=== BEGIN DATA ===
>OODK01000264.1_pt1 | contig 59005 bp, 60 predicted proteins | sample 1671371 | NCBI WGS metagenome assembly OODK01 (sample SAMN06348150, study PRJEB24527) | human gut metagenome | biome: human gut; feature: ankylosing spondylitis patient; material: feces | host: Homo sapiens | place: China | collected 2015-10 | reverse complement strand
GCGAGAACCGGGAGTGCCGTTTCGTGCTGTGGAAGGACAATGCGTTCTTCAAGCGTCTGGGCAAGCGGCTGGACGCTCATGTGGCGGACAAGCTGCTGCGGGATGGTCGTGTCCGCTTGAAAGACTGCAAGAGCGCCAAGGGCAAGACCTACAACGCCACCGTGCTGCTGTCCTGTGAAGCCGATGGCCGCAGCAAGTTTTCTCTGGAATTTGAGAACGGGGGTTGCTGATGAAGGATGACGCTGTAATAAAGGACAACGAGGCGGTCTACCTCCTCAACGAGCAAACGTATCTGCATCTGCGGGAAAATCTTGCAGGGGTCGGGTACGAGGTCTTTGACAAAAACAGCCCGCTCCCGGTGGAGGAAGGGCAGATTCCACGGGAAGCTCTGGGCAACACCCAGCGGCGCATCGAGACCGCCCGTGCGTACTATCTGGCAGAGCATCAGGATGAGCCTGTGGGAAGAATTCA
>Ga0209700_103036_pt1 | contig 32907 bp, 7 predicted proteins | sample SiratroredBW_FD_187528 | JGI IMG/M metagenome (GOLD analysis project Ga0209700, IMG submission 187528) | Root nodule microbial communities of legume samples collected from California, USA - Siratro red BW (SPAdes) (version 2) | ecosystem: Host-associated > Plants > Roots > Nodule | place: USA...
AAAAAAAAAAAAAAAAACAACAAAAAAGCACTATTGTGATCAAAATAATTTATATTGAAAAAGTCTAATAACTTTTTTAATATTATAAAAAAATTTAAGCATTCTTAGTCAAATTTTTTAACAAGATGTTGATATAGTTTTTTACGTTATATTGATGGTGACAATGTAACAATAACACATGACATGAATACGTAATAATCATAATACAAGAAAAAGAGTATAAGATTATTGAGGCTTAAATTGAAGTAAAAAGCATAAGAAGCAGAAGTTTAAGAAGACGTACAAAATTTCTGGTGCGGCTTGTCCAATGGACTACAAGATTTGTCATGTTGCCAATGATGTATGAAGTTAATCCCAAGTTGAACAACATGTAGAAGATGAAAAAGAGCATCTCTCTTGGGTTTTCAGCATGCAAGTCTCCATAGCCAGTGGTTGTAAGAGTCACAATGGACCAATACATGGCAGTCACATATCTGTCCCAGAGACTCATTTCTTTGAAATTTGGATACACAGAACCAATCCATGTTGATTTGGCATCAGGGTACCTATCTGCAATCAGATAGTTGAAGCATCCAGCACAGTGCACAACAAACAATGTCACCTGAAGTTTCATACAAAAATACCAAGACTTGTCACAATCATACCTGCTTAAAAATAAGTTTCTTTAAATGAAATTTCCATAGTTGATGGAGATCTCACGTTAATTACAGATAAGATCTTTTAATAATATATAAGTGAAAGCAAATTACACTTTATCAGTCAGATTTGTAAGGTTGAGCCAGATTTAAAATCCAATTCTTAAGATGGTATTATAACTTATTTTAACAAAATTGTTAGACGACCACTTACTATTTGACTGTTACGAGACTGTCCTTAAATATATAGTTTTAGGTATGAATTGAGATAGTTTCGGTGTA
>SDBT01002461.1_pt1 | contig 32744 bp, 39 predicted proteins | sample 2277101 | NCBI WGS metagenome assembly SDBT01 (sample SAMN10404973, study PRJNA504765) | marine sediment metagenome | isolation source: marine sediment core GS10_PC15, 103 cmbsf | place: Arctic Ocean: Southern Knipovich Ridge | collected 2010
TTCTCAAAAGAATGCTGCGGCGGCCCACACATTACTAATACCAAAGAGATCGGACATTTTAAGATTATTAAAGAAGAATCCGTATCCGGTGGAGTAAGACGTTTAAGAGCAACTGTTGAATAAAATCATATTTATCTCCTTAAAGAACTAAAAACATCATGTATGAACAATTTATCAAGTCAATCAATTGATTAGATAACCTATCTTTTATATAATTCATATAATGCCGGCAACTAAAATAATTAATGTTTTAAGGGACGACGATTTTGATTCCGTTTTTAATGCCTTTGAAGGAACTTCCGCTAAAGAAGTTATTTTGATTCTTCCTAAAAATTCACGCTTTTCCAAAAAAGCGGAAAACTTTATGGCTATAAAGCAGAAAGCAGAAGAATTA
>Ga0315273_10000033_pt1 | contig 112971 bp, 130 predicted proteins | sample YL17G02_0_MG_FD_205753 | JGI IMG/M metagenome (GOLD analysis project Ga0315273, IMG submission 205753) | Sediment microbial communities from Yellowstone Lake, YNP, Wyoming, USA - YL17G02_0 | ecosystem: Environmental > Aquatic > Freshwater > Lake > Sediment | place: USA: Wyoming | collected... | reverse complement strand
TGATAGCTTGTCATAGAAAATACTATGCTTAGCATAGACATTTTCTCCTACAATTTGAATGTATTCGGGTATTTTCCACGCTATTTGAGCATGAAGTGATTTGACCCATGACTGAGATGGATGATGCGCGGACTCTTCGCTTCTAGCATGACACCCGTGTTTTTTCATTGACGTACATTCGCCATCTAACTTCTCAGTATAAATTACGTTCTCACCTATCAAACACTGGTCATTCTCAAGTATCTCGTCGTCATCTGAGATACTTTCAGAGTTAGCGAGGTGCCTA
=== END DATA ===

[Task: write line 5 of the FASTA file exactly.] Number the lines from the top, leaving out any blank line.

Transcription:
>SDBT01002461.1_pt1 | contig 32744 bp, 39 predicted proteins | sample 2277101 | NCBI WGS metagenome assembly SDBT01 (sample SAMN10404973, study PRJNA504765) | marine sediment metagenome | isolation source: marine sediment core GS10_PC15, 103 cmbsf | place: Arctic Ocean: Southern Knipovich Ridge | collected 2010